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This year i was able to grow some squash. In particular i was able to grow a few plants of my ‘Wild Pueblo’ Squash. Cucurbita maxima ‘Wild Pueblo’. Wild Pueblo is the name i have given it after both of our native pueblo ancestry. The woman who was kind enough to give me seeds was originally calling it Wild Hopi. But since i do not know if this is specifically a squash grown by the Hopi i decided to rename it. In any case it seems to be an Ancestral Puebloan variety of squash that is very old.

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Photo by Bobbi HolyOak, 2011, Moab Utah

In the past i never really cared that much about squash. Probably because i always had the attitude that all squash are the same. But, since I’ve been trying to find my own crops that are personal and thrive in my climate (even resorting to breeding some from scratch), I’ve decided that it would be incomplete without my own squash. In fact i think my squash are becoming my favorite thing to grow. I have a feeling that squash are going to be my favorite crop. There is just something special about seeing a squash plant growing from seed. Almost sacred and special. It’s hard to explain. Corn has a similar effect on me, but even more so with squash.

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Wild Pueblo was originally recovered growing in the wild of southeast Utah somewhere around the Monticello area. Close to the famous Newspaper Rock historic site. It was said to be found off the beaten track growing behind an old somewhat hidden pueblo ruin. Next to the ruin was a small stream. Growing next to the stream was a large squash plant with several large ripe squash fruit. I estimate that it is possible that it could have been growing undisturbed in that area for over 150 years! If so, this thing could have some awesome genetics. I’m doing my best to grow out the seed and preserve this variety.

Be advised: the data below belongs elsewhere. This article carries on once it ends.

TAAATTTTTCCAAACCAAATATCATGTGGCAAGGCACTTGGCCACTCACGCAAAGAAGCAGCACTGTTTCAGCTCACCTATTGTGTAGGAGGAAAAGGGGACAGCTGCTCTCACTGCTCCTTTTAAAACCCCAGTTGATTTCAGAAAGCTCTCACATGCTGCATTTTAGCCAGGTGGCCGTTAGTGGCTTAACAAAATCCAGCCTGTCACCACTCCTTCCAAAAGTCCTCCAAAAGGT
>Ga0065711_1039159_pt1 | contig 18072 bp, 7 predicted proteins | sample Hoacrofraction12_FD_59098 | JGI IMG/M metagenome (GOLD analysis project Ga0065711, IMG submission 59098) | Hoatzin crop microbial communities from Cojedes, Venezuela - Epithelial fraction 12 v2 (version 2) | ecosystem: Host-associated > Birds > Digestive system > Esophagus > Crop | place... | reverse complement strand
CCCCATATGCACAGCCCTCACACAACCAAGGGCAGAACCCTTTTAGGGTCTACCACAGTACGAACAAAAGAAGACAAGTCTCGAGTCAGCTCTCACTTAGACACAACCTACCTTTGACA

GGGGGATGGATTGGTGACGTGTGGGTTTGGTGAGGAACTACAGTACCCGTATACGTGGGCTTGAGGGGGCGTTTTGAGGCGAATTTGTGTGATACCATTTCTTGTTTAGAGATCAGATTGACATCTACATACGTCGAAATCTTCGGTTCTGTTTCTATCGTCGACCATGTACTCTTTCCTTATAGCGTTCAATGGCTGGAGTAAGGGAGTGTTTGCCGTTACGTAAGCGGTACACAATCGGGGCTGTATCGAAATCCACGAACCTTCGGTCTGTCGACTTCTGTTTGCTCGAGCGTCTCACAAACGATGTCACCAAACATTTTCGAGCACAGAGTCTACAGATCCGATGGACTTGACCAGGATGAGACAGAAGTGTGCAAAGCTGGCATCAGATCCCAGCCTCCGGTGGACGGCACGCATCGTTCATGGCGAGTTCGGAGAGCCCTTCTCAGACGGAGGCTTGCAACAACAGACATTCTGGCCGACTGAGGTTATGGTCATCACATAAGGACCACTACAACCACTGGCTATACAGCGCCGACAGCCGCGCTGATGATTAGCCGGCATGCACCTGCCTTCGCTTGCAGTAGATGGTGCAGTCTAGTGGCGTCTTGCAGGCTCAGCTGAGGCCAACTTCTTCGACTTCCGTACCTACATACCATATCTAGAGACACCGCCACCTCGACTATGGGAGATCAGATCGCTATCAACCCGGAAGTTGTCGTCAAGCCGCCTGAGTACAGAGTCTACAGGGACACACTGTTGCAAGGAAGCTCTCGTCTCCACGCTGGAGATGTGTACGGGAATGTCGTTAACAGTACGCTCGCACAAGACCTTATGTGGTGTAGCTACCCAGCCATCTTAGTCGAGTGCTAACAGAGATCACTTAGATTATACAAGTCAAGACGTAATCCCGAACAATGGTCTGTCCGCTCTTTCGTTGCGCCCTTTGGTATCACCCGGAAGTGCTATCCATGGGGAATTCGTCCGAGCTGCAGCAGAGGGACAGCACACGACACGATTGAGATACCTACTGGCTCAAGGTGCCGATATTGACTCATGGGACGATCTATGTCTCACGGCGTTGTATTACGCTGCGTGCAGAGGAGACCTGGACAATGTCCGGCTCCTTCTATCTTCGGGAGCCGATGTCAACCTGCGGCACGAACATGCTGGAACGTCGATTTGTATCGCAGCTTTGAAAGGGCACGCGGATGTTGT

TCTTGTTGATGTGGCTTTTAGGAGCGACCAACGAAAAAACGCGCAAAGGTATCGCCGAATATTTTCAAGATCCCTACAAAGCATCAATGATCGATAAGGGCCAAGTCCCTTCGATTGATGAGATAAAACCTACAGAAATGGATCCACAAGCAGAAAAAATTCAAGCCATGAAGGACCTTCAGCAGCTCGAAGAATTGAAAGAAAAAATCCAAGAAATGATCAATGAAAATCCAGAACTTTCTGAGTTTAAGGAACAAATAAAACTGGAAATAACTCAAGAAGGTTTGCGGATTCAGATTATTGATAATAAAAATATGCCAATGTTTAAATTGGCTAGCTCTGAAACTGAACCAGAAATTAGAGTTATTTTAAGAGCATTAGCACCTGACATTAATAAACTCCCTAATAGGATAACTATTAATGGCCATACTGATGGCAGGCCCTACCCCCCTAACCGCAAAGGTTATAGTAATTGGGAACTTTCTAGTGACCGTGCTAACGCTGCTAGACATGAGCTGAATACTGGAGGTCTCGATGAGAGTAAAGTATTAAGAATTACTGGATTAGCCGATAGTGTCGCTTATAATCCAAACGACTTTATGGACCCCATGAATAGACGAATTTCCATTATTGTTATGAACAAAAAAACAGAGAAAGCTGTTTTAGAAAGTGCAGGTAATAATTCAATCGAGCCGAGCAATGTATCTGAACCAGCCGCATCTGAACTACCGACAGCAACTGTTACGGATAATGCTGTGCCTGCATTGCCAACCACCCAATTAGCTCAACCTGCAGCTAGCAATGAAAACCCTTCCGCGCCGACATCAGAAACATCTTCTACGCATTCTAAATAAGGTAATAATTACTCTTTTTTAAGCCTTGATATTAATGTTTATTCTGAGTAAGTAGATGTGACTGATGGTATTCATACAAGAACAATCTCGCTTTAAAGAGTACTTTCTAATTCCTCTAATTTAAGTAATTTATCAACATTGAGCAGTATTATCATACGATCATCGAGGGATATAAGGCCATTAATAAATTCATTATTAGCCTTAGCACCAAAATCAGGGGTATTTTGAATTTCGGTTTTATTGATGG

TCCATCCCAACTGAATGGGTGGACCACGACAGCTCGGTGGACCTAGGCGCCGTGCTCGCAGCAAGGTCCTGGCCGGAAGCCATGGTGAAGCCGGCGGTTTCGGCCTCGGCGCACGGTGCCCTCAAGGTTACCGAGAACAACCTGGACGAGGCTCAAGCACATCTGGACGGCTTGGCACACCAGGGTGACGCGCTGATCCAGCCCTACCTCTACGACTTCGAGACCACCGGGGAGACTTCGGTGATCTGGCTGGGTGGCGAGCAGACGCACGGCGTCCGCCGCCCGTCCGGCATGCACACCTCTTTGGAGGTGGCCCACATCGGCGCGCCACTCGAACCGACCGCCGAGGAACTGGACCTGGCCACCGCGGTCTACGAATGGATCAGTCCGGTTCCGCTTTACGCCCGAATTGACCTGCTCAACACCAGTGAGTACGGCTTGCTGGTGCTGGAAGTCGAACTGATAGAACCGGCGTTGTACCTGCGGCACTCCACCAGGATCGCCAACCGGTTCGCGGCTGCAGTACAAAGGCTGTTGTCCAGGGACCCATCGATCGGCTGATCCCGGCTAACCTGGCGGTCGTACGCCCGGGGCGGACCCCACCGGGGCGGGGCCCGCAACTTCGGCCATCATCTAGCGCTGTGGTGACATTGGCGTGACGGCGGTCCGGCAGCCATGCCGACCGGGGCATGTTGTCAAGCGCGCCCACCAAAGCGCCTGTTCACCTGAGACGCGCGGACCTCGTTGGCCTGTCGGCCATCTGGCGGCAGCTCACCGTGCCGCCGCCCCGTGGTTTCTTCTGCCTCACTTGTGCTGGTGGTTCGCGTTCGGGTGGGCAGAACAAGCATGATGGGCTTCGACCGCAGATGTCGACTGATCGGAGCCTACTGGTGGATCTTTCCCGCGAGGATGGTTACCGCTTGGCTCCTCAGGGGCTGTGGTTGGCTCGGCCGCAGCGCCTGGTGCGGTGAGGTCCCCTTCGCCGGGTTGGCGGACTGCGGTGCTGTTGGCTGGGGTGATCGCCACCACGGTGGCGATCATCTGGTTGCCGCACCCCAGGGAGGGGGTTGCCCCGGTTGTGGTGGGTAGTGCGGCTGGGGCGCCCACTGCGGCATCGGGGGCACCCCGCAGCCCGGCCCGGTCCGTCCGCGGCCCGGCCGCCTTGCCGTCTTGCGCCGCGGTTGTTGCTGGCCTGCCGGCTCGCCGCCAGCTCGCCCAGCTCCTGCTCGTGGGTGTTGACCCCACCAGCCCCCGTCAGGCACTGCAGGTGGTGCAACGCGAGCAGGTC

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Wild Pueblo Squash, 2012
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Wild Pueblo Squash, 2012, Loveland Colorado
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Wild Pueblo Squash on the left. Hopi White Squash on the right.

I suspect Wild Pueblo is an older variety of squash which may be related to a landrace which may have been used to breed the variety called “lakota squash”. according to reports…

“The Lakota squash, a mid-1990’s open-pollinated introduction developed at the University of Nebraska by Dr. D. P. Coyne. Dr. Coyne experimented with crosses and selections to assure more uniform pigmentation of this beautiful squash before making it available to the trade.

Lakota squash was developed from seeds obtained by the University from Nebraska’s Fort Robinson, once a prairie Cavalry post, later an agricultural site, now a National Park. The variety it was derived from is no longer in cultivation. It had been grown by Native American peoples along the Missouri Valley for centuries before the arrival of Europeans to the continent. This indigenous squash was also cultivated by the troops stationed at Nebraska’s Forts Atkinson and Robinson, and by early Nebraska settlers.”

Edit: after talking to someone at the University of Nebraska who worked with Dr. Coyne with the original germplasm of the non-hubbard parent landrace of squash i am told the fruits were actually oblong. Still might be worth trying to grow out that accession of seed before it’s no longer viable and available… i will see if i can get some seed…

I have only grown this variety twice, but even so it has some incredible diversity which i find absolutely fascinating. In time i think i can do some great things with it, perhaps even selecting it to grow even better.

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Photo by Bobbi HolyOak, 2011, Moab Utah

This year was a very odd year to grow things. Perhaps the El Nino weather was to blame. I don’t know. All i can say is that my squash took all season to grow anything at all. I only got one plant that grew big and produced a large squash, the rest were small, but contained seeds. Next year i will try to plant more and do better.

Like i said before, it has a LOT of diverse genetics!

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All i can say for now is that it is good to be home.